The Truth: During the 1948 War of Independence, Jordan illegally captured and occupied Judea and Samaria and East Jerusalem and changed the name to the “West Bank,” as it is commonly referred to today. Jordan expelled all of the Jews from that area, including the holy sites in Jerusalem. In the years leading up to the 1967 Six-Day War, neighboring Arab states continued to completely deny the existence of the State of Israel and carried out acts of terror and aggression towards Israel; this ultimately led to threats of war. During the Six-Day War, Israel seized control of the Gaza Strip and Sinai Peninsula from Egypt, the Golan Heights from Syria, and East Jerusalem, Judea and Samaria from Jordan in an act of self-defense, after Jordan joined military forces with Egypt and Syria in another attempt to destroy Israel. When East Jerusalem came under the Israeli rule, Arabs living there were given permanent residency status with the option of becoming Israeli citizens (although most chose not to take this option for political reasons) and the right to vote and run for the city council. To this day, residents of East Jerusalem have the freedom of movement, the right to live and work anywhere in Israel and are entitled to social benefits, including national health insurance.

The often-quoted UN Security Council Resolution 242, adopted in the aftermath of the Six-Day War, has been largely misinterpreted by opponents of Israel to say that Israel’s acquisition of territory in 1967 is ‘inadmissible’ and requires Israel to return to its pre-1967 boundaries. However, Resolution 242 did not demand a unilateral Israeli withdrawal, rather, it was meant to guide the negotiations for an Arab-Israeli peace settlement, which would leave Israel with “secure and recognized boundaries.” This is why the presence and construction of Israeli settlements should not be considered illegal. A more accurate understanding is to refer to the land acquired in 1967 as disputed territory, until an agreement is reached that determines sovereign legal borders.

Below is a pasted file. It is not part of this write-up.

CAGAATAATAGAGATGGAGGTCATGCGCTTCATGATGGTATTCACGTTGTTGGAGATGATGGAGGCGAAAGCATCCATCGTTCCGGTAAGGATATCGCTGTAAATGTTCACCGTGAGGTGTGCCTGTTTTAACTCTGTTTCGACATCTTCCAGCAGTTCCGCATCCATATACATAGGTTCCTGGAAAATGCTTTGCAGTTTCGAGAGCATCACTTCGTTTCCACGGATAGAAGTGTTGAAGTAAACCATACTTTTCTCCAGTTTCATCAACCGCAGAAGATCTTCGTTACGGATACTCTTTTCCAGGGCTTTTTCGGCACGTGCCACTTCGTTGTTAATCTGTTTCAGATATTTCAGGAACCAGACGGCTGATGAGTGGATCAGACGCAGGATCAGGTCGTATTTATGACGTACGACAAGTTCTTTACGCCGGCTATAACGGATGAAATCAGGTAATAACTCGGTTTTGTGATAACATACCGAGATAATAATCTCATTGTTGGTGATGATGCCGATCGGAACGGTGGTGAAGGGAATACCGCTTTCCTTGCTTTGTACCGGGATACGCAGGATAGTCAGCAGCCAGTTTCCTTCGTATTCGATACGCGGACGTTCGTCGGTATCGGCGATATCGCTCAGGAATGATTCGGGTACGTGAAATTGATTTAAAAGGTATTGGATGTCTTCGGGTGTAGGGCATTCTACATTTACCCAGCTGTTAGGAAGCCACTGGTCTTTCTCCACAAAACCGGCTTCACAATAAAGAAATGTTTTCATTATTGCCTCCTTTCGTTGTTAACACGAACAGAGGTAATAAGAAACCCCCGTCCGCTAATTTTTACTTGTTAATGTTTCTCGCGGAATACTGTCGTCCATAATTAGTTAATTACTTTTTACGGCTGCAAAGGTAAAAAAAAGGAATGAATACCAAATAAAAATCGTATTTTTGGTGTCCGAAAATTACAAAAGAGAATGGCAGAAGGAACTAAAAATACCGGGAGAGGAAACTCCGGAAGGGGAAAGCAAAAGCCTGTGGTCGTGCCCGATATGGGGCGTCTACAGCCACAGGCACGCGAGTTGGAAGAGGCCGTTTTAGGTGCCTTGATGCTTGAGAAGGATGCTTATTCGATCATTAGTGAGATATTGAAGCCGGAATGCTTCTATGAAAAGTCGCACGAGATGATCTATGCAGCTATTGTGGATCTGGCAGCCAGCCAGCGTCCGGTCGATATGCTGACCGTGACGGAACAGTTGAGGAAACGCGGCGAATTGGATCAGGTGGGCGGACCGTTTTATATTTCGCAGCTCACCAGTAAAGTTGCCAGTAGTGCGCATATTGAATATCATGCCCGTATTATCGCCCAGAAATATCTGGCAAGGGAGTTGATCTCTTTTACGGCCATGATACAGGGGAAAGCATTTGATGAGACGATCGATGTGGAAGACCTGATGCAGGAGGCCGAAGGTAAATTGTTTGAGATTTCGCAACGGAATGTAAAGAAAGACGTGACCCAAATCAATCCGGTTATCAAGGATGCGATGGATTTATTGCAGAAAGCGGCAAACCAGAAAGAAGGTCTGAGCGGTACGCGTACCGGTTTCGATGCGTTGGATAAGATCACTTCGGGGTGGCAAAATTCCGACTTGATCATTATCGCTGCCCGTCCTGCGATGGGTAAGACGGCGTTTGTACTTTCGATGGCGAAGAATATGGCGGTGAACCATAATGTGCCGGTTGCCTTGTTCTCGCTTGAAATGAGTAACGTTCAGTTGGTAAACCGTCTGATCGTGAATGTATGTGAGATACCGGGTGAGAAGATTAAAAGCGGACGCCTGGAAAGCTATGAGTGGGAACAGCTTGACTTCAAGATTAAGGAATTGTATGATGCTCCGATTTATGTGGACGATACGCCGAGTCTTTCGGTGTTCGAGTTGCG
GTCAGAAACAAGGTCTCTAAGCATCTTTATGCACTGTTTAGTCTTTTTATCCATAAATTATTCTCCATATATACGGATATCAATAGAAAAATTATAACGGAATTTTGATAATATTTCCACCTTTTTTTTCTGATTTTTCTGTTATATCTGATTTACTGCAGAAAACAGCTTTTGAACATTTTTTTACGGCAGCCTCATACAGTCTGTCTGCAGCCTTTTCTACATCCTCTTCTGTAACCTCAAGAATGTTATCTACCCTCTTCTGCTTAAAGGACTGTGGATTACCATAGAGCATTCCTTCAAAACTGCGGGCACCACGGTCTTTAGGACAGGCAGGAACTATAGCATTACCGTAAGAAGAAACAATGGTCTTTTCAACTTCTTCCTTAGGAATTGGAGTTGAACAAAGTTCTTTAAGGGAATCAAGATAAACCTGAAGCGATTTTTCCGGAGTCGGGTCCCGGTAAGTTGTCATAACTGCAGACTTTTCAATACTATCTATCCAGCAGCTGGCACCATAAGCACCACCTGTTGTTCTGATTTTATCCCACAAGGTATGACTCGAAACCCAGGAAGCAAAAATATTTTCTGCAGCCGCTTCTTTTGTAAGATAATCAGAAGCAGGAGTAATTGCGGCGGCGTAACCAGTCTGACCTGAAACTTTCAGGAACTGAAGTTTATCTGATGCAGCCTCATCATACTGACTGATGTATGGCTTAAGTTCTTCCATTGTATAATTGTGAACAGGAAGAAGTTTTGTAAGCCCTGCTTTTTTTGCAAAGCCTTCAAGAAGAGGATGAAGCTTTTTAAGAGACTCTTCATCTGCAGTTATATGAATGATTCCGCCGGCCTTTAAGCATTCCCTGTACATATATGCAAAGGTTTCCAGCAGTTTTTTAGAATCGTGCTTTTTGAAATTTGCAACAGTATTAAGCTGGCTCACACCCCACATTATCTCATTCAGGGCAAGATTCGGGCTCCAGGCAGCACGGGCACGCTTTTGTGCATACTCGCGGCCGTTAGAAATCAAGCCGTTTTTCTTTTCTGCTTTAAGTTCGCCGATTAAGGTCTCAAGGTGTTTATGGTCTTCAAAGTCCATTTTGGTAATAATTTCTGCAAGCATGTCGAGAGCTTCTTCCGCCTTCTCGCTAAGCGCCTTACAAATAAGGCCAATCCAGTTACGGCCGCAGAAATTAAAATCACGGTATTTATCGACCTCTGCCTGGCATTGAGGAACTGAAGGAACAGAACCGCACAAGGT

The 1967 border that marks the Green Line and is often referred to as “occupied territory,” was never an international border; it was the Armistice Line of 1949 where the Arab and Israeli forces drew a ceasefire at the end of the War of Independence. According to Arab leaders, this line had no political significance. A more exact and legal definition according to international law is to call the West Bank “disputed territory” because there was no previous legal sovereignty over the area. Israel has since used this territory captured in 1967 as a wager for negotiating peace with neighboring Arab states, as it did with Egypt in trading the Sinai Peninsula in 1979. In 2005, in yet another effort to make peace with the Palestinian Arabs, Israel completely withdrew all troops and military presence, along with more than 9,000 Israeli citizens from 25 settlements from within the Gaza Strip and handed over total control to the Palestinian Authority. Two years later, an internationally recognized terrorist organization called Hamas, whose main charter expresses the group’s devout commitment to the complete destruction of the State of Israel, gained control over the Gaza Strip by vote of the people. Intense factional fighting broke out in the Gaza Strip between the two main political parties Fatah and Hamas, including the killing of civilians, public executions of political opponents, throwing prisoners off high-rise buildings and expelling all Fatah members from Gaza, practices that Hamas continues until today. Purely for the sake of defending its citizens from terror attacks, Israel does maintain surveillance and a strong hold on its border with Gaza in order to ensure that weapons or equipment for building rockets are not smuggled inside.